Kelly: We’ve recently completed a project that was both challenging and rewarding. It is the launch of a data visualization for a site called “Every Baby Has a Story” for the March of Dimes. They came to us last year looking for a forward-thinking “2.0” solution to their new campaign. We provided conceptual design work, information architecture, visual design and branding and flash-based data visualization programming for everybabyhasastory.org. The data visualization is in the form of a dynamic quilt, with the ’tiles’ representing a story for numerous babies – some born premature, most healthy. It was especially timely because I helped to produce this project while in the 3rd trimester of my pregnancy, and of course I had one of the first baby stories published to the site.
Sigurd: What big trend have you been craving for on the web, and any idea on when it will occur?
Kelly: True convergence into lifestyle. We’re seeing the desktop web migrate to the mobile web, with new devices that are ‘sensing’ and interacting with eachother. Apple’s new MacBook Air is a new take on an old segment UMPC (Ultra Mobile Personal Computing) that hopefully will do it right. Eventually a new PC Tablet that is touch-screen enabled and truly user friendly will emerge. Integrating these ‘personal’ devices into a home network or work environment seamlessly will take some time, but it is happening.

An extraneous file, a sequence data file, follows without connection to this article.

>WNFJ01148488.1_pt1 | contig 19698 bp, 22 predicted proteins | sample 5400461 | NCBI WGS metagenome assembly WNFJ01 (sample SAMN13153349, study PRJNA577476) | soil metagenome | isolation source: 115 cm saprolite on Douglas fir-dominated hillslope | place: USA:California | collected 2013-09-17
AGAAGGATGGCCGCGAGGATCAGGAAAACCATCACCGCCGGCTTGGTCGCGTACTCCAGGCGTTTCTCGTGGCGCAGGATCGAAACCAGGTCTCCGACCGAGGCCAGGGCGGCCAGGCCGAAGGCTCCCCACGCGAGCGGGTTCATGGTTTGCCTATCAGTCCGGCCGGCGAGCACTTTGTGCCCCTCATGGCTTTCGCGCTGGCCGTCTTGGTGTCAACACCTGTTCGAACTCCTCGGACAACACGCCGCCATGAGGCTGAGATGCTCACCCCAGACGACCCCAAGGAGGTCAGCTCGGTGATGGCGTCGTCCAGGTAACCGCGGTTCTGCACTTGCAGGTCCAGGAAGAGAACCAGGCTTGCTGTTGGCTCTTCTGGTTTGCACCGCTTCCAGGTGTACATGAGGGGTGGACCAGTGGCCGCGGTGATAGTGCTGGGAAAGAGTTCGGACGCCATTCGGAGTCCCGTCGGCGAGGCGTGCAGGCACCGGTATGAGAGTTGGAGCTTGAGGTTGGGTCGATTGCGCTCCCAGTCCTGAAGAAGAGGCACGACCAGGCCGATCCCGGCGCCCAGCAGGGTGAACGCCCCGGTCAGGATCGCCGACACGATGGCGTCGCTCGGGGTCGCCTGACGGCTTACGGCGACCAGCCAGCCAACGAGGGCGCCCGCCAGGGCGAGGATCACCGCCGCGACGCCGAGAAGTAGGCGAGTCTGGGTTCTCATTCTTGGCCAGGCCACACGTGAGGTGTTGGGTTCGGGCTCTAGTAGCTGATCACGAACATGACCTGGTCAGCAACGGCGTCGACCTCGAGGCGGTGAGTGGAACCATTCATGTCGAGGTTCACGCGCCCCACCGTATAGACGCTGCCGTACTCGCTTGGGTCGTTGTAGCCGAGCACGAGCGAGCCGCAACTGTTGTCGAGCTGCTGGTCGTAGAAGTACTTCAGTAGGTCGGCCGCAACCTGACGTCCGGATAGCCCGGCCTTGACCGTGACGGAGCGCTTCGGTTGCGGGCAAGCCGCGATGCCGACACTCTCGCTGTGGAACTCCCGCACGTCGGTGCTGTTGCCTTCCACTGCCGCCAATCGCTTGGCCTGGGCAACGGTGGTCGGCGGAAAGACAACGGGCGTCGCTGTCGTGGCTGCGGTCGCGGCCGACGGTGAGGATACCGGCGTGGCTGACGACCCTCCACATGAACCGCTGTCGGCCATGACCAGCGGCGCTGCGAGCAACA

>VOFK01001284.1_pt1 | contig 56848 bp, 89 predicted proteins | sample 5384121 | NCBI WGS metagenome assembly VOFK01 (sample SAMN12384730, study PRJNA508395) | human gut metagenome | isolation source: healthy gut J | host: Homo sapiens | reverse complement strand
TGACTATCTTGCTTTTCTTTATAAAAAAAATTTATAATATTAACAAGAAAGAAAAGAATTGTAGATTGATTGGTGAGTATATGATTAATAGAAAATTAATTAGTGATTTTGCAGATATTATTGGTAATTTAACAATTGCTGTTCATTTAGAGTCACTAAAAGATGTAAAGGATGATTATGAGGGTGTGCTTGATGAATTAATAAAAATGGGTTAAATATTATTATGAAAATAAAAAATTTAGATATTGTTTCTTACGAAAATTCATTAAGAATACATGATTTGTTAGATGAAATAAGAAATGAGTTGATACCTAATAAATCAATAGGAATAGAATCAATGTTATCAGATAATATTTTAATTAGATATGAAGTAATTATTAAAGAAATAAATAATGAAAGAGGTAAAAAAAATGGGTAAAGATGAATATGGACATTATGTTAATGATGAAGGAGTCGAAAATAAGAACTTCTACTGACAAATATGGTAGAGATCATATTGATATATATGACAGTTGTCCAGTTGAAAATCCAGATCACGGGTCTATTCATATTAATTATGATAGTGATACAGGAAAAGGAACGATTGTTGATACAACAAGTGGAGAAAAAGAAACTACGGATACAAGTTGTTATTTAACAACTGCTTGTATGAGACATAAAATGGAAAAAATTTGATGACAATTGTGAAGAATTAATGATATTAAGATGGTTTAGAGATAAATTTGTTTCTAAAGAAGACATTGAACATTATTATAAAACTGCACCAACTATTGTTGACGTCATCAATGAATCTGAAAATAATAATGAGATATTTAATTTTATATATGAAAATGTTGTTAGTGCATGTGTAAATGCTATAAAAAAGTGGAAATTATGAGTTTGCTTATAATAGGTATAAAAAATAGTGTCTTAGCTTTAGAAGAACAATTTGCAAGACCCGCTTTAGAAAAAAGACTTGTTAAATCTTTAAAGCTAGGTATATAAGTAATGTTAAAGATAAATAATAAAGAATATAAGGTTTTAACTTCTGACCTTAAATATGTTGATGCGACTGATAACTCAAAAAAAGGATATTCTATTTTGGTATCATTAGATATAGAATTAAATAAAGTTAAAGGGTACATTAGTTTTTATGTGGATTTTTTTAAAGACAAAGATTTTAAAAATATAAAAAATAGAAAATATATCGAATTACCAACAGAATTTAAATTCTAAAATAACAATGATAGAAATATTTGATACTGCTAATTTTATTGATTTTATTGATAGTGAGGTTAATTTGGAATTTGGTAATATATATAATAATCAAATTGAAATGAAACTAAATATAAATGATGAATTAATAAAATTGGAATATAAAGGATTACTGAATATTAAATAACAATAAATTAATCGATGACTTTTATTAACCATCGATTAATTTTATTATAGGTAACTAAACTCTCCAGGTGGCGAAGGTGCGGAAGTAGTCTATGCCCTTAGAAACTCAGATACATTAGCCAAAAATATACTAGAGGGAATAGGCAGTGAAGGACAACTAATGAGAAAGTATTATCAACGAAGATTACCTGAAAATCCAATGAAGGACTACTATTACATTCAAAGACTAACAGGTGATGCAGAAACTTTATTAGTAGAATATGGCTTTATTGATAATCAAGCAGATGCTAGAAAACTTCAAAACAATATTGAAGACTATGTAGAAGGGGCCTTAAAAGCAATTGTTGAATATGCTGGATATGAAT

Sigurd: Having a child is an amazing experience, as it lets you re-examine your own childhood, life, and the future through a second, edifying perspective. In what ways do you feel the existing frenzied innovation which prevails on the web firstly positively and secondly negatively will act on the generation born in the last year?
Kelly: Something my husband and I have been discussing is the notion of privacy and protection for this next generation. It gets into concepts of identity and is often difficult for many parents to grasp when thinking about today’s web. The way I can best put it is to think about the responsibilities and rules you (as parents) should think about when establishing your child’s online presence. Today, we’re seeing parents post images to Flickr, MySpace and Facebook (I’m guilty of the same). We’re thinking it is OK, taking caution with each step, to post photos and enter information online about our kids. While it is harmless in today’s world, we don’t know how this information may be collected and distributed in tomorrow’s world. I’m not saying people should be paranoid, but we should be aware about the online identity we are creating for our kids, and how the information we start to enter on the web now may form a collective profile of them in the future.
Sigurd: We’re really excited to have you back for another webstock, and thanks for showing me around and fitting us into your preciously hectic schedule!
Kelly: I’m just as excited to be back in New Zealand, my favorite country in the world. You guys do such an amazing job putting this world class event together, it is an honor to be asked back.